After federal judges blocked a ban on travelers from seven predominantly Muslim-majority countries, President Trump unveiled a more limited version Monday.
The new executive order, which supersedes the order issued on Jan. 27, drops Iraq from the list of countries, bars travel from the remaining six countries for 90 days, no longer bars Syrian refugees from resettlement in the U.S. and drops a provision that would have made the process easier for Christian refugees.
“This is not a Muslim ban in any way shape or form,” a senior Department of Homeland Security official said Monday. “This is a temporary suspension of nationals from six countries that are either failed states at this point or state sponsors of terror.”
Under the new order, nationals from Sudan, Syria, Iran, Libya, Somalia and Yemen are not permitted to travel to the U.S. for 90 days starting after the order goes into effect at midnight on March 16. Nationals with valid visas from those countries are free to travel.
As previously reported, Iraq is no longer included on the list of countries impacted by the order. Senior Administration officials say they have received “firm commitments” from the Iraqi government that they will comply with the vetting, screening, and information sharing the Trump administration has deemed adequate.
The Trump Administration is delaying the implementation of the order until next week in an effort to ensure that the process is orderly, standing in stark contrast to the first order which was met with chaos. Officials say that any reports of people being stopped by Customs and Border Protection in the next few days should relate to laws currently on the books and will not be due to the executive order.
“There is going to be a very orderly process. You should not see any alleged chaos,” an official said Monday. “There are not going to be folks stopped tonight because of this Executive Order.”
During the 90-day pause, the Department of Homeland Security will perform a “global, country-by-country review” of the information provided to the U.S. during screenings. Each country will have 50 days to comply with any requests from the U.S. government for better or more information. Officials will still have the ability to issue waivers to certain individuals who wish to enter the U.S. while the ban is in place.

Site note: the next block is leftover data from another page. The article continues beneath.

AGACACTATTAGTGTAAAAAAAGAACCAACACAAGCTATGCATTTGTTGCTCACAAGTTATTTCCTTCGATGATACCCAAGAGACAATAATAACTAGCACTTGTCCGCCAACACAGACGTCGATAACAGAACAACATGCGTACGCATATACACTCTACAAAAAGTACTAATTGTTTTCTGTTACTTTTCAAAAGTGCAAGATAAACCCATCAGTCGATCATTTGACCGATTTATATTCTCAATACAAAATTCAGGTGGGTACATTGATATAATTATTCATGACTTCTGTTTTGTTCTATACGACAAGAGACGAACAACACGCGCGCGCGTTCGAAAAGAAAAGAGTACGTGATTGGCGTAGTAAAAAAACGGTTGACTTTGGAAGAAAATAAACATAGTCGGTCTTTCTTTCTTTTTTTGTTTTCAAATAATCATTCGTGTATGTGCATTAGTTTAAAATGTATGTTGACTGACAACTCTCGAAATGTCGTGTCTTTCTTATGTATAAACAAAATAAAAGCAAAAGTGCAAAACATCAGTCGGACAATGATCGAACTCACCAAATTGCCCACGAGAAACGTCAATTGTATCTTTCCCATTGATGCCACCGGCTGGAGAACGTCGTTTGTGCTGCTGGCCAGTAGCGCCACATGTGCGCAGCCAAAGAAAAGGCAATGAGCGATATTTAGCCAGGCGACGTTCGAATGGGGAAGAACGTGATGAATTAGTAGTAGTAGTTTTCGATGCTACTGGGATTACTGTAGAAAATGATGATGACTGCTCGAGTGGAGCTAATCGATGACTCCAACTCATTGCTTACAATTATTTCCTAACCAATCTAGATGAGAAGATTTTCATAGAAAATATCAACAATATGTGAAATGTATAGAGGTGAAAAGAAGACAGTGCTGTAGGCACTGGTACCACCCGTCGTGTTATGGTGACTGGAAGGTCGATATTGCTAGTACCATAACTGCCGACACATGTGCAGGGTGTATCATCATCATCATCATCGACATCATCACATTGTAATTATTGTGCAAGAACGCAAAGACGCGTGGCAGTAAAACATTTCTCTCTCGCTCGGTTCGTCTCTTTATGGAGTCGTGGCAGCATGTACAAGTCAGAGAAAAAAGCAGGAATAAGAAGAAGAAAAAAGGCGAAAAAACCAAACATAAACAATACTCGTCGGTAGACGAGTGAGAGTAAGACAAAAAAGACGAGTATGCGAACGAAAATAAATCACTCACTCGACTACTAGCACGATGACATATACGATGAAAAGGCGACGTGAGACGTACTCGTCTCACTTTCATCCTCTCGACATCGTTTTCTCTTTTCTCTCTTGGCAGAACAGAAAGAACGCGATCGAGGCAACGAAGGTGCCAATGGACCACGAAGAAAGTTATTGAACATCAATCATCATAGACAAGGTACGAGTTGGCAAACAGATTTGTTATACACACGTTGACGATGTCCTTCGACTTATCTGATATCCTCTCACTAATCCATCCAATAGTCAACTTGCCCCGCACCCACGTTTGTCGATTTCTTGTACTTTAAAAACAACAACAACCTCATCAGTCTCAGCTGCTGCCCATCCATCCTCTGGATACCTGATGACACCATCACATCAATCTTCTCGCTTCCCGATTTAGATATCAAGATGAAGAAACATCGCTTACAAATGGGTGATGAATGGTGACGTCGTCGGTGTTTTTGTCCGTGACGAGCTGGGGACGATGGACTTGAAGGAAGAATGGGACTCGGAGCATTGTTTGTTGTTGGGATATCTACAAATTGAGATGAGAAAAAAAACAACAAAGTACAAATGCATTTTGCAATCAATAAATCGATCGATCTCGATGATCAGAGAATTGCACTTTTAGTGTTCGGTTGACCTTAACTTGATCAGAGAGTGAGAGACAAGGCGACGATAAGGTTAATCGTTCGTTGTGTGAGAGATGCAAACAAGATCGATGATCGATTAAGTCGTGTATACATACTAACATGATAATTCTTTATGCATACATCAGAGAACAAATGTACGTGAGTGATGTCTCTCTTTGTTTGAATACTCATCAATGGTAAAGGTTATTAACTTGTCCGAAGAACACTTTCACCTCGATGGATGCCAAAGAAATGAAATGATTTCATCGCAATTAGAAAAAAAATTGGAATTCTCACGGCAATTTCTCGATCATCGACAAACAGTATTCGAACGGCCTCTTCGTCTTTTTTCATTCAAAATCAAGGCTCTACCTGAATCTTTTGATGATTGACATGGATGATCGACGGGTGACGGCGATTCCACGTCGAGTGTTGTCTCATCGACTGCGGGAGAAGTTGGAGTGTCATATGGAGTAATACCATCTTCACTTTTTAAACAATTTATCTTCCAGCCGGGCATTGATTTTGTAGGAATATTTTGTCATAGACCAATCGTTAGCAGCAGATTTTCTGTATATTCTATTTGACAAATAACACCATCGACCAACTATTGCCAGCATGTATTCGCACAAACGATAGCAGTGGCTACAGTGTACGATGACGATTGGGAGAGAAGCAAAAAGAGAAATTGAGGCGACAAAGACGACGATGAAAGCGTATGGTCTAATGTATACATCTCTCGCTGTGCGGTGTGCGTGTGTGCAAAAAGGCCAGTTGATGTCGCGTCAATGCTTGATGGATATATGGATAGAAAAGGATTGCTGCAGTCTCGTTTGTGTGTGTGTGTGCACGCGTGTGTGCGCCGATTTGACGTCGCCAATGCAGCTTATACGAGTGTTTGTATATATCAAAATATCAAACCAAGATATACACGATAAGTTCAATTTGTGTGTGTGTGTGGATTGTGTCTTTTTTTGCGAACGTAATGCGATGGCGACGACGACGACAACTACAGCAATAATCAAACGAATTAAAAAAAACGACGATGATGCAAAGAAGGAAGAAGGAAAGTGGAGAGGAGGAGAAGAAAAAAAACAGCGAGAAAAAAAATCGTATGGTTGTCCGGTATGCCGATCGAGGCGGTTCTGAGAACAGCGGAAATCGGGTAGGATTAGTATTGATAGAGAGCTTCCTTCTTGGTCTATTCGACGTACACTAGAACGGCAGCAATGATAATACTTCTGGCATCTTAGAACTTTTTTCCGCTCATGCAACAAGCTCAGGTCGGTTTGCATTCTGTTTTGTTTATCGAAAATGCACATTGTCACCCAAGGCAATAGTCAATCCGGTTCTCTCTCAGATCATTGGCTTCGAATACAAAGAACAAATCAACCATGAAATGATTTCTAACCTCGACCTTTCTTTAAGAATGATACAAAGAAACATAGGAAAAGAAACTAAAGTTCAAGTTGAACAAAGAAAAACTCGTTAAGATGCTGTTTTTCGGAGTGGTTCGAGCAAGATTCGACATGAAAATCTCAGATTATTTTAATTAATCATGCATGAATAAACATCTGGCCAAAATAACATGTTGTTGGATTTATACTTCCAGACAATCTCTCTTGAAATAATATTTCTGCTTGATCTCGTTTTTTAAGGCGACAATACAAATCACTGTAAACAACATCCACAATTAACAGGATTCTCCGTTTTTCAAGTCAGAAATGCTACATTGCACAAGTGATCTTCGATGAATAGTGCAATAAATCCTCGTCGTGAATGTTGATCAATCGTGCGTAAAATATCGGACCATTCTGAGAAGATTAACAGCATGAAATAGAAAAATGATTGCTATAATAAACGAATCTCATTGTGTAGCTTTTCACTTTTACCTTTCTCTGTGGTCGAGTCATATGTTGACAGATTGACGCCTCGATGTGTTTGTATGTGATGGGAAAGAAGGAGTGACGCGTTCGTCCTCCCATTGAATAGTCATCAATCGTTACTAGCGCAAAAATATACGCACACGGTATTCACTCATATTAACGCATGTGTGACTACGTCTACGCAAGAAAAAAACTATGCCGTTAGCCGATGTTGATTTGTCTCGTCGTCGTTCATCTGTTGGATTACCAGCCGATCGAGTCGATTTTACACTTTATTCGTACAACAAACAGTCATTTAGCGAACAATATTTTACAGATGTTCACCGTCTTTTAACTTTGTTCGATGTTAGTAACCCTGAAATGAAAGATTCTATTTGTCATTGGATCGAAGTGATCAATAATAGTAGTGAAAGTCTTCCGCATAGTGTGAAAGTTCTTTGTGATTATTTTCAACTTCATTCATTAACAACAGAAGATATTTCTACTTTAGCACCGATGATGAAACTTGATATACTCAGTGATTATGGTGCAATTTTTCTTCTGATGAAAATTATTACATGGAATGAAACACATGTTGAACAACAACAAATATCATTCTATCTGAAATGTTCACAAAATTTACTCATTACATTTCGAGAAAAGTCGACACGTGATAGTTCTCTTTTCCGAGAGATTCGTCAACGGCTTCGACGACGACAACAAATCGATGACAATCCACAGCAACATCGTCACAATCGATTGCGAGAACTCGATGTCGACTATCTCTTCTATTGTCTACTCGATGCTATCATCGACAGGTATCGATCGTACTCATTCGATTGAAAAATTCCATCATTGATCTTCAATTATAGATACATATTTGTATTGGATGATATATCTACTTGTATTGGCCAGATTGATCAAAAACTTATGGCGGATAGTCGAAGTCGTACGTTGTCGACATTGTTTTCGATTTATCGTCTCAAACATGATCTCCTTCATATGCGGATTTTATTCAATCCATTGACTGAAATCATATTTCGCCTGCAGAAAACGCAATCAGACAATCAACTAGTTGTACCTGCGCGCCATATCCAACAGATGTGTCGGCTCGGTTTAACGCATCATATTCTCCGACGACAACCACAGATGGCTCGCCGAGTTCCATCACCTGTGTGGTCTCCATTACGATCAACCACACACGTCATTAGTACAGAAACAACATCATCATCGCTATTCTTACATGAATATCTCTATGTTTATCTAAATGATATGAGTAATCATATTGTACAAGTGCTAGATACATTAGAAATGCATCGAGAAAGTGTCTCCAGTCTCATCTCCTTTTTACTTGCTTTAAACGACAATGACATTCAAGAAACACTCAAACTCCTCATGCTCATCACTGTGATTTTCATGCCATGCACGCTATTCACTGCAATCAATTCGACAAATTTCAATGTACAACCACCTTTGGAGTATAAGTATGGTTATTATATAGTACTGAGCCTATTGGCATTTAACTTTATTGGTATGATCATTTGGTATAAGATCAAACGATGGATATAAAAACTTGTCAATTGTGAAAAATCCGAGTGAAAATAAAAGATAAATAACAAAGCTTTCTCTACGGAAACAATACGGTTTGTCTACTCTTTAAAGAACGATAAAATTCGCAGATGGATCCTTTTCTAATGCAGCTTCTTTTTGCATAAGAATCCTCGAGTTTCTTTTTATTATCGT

Officials said on a conference call Monday morning that the new order was constructed via close collaboration between the departments of Homeland Security, State and Justice.
“There is no daylight between the White House and those executive departments,” a DHS official said Monday.
The Trump Administration’s approach to refugee admittance was also adjusted in the new executive order. The order still halts the resettlement of refugees for 120 days, but there is no longer a blanket ban on refugees from Syria, a country that is the midst of a lengthy and brutal civil war. The order no longer includes language suggesting there will be a preference for refugees who are “religious minorities,” which many took to mean persecuted Christians. The Trump Administration will still only admit 50,000 refugees during the 2017 fiscal year, a steep drop from the 110,000 the Obama administration wanted to admit this year.
A senior State department official said Monday that while refugees already undergo a stringent vetting process, the Department will be reviewing the procedures currently used during the 120-day pause.
The Trump Administration faced criticism for targeting refugees in the initial order given reports that refugees had not been involved in any major terrorist attacks that resulted in deaths. Senior officials said Monday that the Federal Bureau of Investigations is currently investigating cases of 300 people who were admitted to the U.S. as refugees for terrorist activities. Officials would not say which countries the individuals came from.
Senior officials from the Department of Homeland Security and the Department of Justice say the president’s first executive order was legally strong despite the challenges it faced in court. A Justice official says the new order should effectively “moot” the current legal challenges.
Unlike the first executive order, the revised version was met with little fanfare by the commander-in-chief. There was no signing ceremony streamed from the White House or a major event featuring the president. There was instead, what appears to be a concerted effort to present as much information about the new ban to the public as possible.